Content farms down, and quality sites up, MY FOOT! I see more of the exact opposite, where original, quality content took a big hit, while more spammy sites remained, or floated to the top.

Markus Bauer:

Google is definitely not able to "understand the value of professionally-researched and well-written content" in an algorithmical way, but they are able to read the signs (respectively interpret the signals) indicating the opposite.

Mr Bauer makes a good point: can Google's algorithm be made to understand the difference in "quality" between one piece of content and another?

Google often states that its goal is to find the most "relevant" link -- that's not the same as finding the best "quality" link.

After all, its search results are based on evaluating relevant data such as location, age, gender, surfing habits, and more recently, social networks.

"Relevant" is clearly different from "quality". Yet in the Panda update "quality" assumes a greater weight in Google's calculations.

But how can "quality" be algorithmically defined?

It's difficult enough to define using language, which has room for lots of ambiguity. So how can it be defined numerically?

In the popular book of the 1970s, "Zen and the Art of Motorcycle Maintenance" the protagonist's search to define the meaning of "quality" becomes a metaphysical quest that eventually leads to insanity.

We can't afford an insane Google, it's too important to global commerce.

And we can't afford to have millions of businesses trying to figure out what "quality" means to Google -- it's an insane waste of time trying to guess what Google's secret algorithm is measuring.

I'm very much of the opinion that businesses should optimize for their customers and not for the searchbots -- let the search engines optimize themselves.

If you optimize for your customers they will come back again and again. They know where you live.

If you rely on SEO for your traffic that's like smoking crack -- you have to keep doing it.

There is nothing about SEO that improves the user experience of your site. But if you invest money into improving the user experience, it will build loyalty and traffic that is independent of what Google does, or doesn't do.

Surely, the best strategy for any business has to be Google independence.

Topic: Google

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  • RE: Google and the Art of Motorcycle Maintenance...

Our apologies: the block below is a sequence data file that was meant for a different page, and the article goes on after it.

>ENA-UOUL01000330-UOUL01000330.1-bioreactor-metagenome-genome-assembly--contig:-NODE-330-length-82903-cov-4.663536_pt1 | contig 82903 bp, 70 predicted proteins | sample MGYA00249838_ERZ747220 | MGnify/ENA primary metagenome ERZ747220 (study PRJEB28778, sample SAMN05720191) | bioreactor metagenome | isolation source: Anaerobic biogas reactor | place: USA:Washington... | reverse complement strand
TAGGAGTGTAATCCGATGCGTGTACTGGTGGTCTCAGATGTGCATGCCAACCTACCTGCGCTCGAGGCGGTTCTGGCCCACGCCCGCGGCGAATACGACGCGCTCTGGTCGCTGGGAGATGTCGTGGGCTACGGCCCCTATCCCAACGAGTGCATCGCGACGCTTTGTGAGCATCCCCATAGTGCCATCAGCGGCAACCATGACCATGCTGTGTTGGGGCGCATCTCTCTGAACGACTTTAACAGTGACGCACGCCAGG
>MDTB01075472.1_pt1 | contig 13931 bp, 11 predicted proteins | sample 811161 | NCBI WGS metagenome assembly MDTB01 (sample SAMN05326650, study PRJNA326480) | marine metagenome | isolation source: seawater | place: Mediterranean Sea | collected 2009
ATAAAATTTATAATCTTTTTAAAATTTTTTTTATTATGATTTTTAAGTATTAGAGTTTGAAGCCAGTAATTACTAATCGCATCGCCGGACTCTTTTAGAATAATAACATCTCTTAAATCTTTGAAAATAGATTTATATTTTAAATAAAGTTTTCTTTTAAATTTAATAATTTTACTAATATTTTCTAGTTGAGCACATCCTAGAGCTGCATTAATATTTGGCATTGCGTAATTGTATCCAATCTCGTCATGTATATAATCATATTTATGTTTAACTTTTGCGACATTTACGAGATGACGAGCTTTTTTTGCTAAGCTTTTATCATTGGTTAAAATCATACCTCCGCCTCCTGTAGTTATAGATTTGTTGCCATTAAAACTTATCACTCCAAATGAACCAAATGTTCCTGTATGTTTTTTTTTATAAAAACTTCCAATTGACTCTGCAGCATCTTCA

Telling people they can find and maintain customers with quality content (w/o worrying about Google) is like telling Internet Marketers they can be at the top of their game without Twitter/Facebook. People don't know the fundamentals of good business anymore. We've been consumed by the "online all the time" mentality. Losing alot of good customers in the process.
  • RE: Google and the Art of Motorcycle Maintenance...

    It's funny how Google stopped using the expression "content farm" BEFORE rolling out its Panda 1 update on February 24 and instead focused on "low quality sites" -- a focus it has maintained ever since.

    I say that's "funny" in an "odd, strange" way because the news media continue to talk about the Panda updates as if they actually have some connection to "content farms" (and yet none of you have provided anything like a standard definition for what constitutes a "content farm").

    Google's definition of quality may be opaque but it has been around for a long, long time. Maybe they're just focusing on sites they hadn't seen before.

    If you revisit the interview that Amit Singhal and Matt Cutts gave to WIRED after Panda 1 rolled out, you should see where they talk about discovering a layer of Web content they had not previously seen after their early 2010 Caffeine infrastructure update went live., Wikipedia,, and other so-called "content farms" had long been visible in the SERPs and brought to Google's attention before Caffeine.

    Your analysis would be more relevant and meaningful if you stopped focusing on "content farms" and started paying attention to what Google is actually talking about.
    Michael Martinez
  • Google and the Art of lying

    to the public
  • Google is a dinosaur

    Any time you search for something and get over a million results, 99% or more of which are crap, there has got to be a better way. It's as efficient as using an atomic bomb to kill a mouse. I can't wait for someone to come up with a better mouse trap.